Mark Reviews Movies

Valerian and the City of a Thousand Planets


2 ½ Stars (out of 4)

Director: Luc Besson

Cast: Dane DeHaan, Cara Delevingne, Clive Owen, Sam Spruell, Rihanna, Ethan Hawke, Kris Wu, Sasha Luss, Aymeline Valade, Pauline Hoarau, Alain Chabat, Herbie Hancock, Rutger Hauer, the voices of Elizabeth Debicki, John Goodman

MPAA Rating: PG-13 (for sci-fi violence and action, suggestive material and brief language)

Running Time: 2:17

Release Date: 7/21/17

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Review by Mark Dujsik | July 20, 2017

It always seems a bit too convenient that aliens in science-fiction movies end up, for the most part, looking humanoid. The opening montage of Valerian and the City of a Thousand Planets challenges that tendency and, by extension, displays the movie's willingness to go for the odd or downright bizarre in terms of its characters and world. It's strange, yes, but that's kind of the point. In a universe of unimaginable size, it's pretty much a guarantee that other lifeforms would look a bit strange to us—and us to them.

The movie opens with the end of the Space Race in 1975, when an American spacecraft docked with a Soviet one. The sequence moves through the future, with the beginning of the International Space Station, and continues on through the decades, with over a century's worth of visitors to the satellite.

The visitors look familiar at first, and at a certain point, there are no more nations on Earth left to see it. Suddenly, the envoys are no longer human. Aliens have found our species, and humanity welcomes them with a sturdy handshake, which is hesitantly or sloppily met by these extraterrestrial diplomats. It's especially sloppy in the case of the race of fish-like aliens, who survive out of the water in hulking diving suits with a glass dome in the chest, so that the fish-things can see.

With each new country and species that arrives, the station grows in size, until it's a massive sphere in Earth's orbit. Around 2150, the station, now called the Alpha Space Station, reaches critical mass and must be pushed into space toward another galaxy. There, surely, it will meet new forms of life, expand even further, and serve as a beacon of humanity's willingness to work in fellowship with anyone who or anything that steps onboard.

This is some intriguing, amusing, and, ultimately, hopeful stuff that opens writer/director Luc Besson's imaginative space adventure. The story, unsurprisingly, comes from a comic book series—namely Valérian and Laureline, created by Pierre Christin and Jean-Claude Mézières. The series' first publication was in 1967, before our modern understanding of what a space adventure could be in the movies was established.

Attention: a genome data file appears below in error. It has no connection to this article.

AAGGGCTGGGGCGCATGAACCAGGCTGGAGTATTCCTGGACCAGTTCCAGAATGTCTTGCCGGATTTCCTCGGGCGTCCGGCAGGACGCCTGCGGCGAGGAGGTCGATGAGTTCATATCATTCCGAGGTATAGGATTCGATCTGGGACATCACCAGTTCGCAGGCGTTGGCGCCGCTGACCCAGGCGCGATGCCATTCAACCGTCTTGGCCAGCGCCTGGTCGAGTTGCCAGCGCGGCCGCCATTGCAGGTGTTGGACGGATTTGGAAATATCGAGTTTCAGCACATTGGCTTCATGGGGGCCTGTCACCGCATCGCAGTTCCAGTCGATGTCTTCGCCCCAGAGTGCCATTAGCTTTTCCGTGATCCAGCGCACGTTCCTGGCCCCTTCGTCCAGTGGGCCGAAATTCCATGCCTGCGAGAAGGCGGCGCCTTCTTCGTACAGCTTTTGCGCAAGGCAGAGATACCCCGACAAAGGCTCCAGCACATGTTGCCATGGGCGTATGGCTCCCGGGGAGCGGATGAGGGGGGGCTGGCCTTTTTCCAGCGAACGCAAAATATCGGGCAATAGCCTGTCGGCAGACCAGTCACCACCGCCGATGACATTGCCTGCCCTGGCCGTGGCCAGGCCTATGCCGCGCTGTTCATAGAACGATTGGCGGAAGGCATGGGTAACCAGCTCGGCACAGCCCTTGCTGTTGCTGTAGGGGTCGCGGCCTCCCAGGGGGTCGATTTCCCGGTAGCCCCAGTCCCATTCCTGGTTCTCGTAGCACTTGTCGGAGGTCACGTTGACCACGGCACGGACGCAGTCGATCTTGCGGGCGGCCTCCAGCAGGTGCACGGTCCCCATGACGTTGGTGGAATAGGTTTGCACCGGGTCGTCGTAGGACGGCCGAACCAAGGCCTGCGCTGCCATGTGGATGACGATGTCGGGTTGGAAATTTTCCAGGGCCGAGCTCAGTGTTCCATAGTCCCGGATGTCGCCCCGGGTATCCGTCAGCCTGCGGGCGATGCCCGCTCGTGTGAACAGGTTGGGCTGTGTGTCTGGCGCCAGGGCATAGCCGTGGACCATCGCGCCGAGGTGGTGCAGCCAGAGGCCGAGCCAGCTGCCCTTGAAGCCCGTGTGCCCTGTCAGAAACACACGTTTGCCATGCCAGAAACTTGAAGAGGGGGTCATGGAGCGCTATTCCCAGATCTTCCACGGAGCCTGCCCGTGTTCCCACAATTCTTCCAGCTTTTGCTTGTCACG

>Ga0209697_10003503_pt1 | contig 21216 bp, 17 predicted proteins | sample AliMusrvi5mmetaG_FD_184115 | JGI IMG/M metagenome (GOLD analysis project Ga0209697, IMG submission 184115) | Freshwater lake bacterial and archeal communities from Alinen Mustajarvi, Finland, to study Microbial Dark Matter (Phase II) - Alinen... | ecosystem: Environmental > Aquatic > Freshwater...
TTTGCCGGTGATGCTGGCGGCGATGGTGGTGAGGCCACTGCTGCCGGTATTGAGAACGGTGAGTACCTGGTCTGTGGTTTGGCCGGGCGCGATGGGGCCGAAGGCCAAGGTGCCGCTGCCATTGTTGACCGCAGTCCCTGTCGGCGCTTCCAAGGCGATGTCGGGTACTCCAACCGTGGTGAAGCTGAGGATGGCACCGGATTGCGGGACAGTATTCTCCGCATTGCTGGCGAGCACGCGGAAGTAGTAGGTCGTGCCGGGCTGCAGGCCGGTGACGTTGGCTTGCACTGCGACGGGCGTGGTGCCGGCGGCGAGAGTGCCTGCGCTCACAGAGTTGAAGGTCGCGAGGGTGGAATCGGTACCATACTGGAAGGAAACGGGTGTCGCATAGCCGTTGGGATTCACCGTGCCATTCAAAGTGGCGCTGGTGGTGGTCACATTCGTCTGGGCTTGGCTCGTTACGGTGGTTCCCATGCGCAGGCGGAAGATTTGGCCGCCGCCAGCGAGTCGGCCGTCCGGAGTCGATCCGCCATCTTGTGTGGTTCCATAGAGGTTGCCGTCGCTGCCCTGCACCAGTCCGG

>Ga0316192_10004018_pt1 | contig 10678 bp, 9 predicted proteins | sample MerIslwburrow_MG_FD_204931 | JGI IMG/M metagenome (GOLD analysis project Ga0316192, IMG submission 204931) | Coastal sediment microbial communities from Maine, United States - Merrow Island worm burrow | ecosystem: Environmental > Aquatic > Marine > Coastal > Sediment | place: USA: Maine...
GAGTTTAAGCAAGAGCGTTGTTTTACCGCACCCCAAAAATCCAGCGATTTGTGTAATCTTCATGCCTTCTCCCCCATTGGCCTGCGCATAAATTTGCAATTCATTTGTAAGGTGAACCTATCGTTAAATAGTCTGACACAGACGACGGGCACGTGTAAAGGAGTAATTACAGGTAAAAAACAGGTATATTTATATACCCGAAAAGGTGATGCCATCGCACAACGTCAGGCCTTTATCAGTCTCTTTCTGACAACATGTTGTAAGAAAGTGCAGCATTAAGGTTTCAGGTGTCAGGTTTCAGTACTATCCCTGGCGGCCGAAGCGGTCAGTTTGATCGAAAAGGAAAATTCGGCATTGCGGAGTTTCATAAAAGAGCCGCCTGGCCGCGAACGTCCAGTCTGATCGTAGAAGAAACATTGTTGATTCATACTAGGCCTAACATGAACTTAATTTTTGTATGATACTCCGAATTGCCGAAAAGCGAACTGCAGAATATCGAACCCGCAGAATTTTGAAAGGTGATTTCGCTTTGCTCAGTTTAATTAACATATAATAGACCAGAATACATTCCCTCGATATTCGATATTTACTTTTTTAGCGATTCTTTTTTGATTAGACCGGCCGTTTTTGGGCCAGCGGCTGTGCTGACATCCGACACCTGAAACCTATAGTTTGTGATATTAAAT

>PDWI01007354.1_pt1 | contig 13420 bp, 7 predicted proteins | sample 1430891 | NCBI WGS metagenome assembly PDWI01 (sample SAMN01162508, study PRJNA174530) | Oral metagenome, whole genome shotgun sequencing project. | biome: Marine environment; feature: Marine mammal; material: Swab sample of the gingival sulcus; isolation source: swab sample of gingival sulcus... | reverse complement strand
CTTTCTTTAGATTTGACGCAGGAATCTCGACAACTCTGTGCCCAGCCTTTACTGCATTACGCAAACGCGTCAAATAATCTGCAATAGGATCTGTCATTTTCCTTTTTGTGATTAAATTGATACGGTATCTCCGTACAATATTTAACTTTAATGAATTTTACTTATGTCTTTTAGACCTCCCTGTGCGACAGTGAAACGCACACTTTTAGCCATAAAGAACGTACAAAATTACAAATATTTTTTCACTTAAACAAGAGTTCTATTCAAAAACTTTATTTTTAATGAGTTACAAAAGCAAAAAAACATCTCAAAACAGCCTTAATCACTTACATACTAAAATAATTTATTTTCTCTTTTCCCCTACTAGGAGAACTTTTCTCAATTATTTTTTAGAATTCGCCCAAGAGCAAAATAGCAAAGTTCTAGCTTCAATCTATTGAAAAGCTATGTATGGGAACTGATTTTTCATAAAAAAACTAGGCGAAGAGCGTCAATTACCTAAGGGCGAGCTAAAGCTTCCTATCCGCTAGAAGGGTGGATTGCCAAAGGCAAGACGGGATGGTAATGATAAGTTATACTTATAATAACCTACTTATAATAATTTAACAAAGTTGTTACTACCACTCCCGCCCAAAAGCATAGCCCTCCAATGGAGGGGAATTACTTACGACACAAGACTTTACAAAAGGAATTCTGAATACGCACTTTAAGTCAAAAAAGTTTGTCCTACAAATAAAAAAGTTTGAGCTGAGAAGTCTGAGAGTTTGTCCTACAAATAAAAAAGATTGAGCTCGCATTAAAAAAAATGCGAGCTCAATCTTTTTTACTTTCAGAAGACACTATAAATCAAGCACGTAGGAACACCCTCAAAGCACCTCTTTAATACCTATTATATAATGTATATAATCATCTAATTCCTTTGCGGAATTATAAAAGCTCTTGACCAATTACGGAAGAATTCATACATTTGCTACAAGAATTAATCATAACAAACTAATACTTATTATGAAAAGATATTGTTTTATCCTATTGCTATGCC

The movie's story is set in the 28th century. The Alpha station is now the home of 30 million beings from across over 200 species. It's divided into four, ecologically diverse sections to best accommodate those alien races: a sector of liquid, one of gas, another of fiber-optic metal, and, of course, a sprawling metropolis where humans and humanoids can live and breathe. Traveling between planets only takes about 20 minutes. A desert planet houses a market with over a million stores, because the entirety of the market is located in another dimension. There's a paradise of a planet, where a human-like race lives in harmony with nature and has a little creature that can replicate any matter by, let's say, sweating (Let's hope it's sweat).

Besson doesn't just build a world here. He has built a universe, and the best parts of the movie are the times at which it simply examines them. There's a story, of course, established by another prologue, in which the paradise planet is destroyed by spaceships that explode through the atmosphere and crash with globe-exploding impact. It all has to do with finding the last of those replicating creatures—for reasons that aren't really explicated but, let's face it, don't really matter.

The heroes are Major Valerian (Dane DeHaan) and Sergeant Laureline (Cara Delevingne), federal agents of the human alliance on Alpha. He's a roguish kid of a man, who doesn't follow the rules (until a climactic moment when he only cares about them), and she is his equal in ability and his better in judgment. Valerian wants to marry her. Laureline knows too much about him to accept his proposal or dismiss it outright.

Their adventures take them to the inter-dimensional market, where a chase scene gets a boost by having part of Valerian in the market dimension, while the rest of them is simply running through the desert and bumping into tourists (The metaphysics of this aren't explained well enough for it to make much sense, but something new is at least something new). It also takes them to the various sections of Alpha, including a stop in the station's red-light district, where Valerian gets a special performance from the shape-shifting Bubble (Rihanna), who goes through about a dozen costume changes without leaving the stage. Laureline has a run-in with some muscular, slug-faced beings, who pant like dogs, seem obsessed with human fashion, and want to please their emperor with exotic food.

When the movie gives us these moments, it's easy to dismiss the constraints of a familiar plot—about a hidden enemy in the station and a conspiracy to keep the lid on what happened in paradise. It becomes more difficult as Besson's screenplay increasingly makes that plot the focus. Valerian and the City of a Thousand Planets gives us a vast place, filled with unique characters, and keeps its tone humorously light—as awkward as some of that humor may be. The last thing it needs is the damper of this plot, which always threatens to interrupt and eventually overtakes the genuine sense of imagination and discovery that Besson offers.

Copyright © 2017 by Mark Dujsik. All rights reserved.

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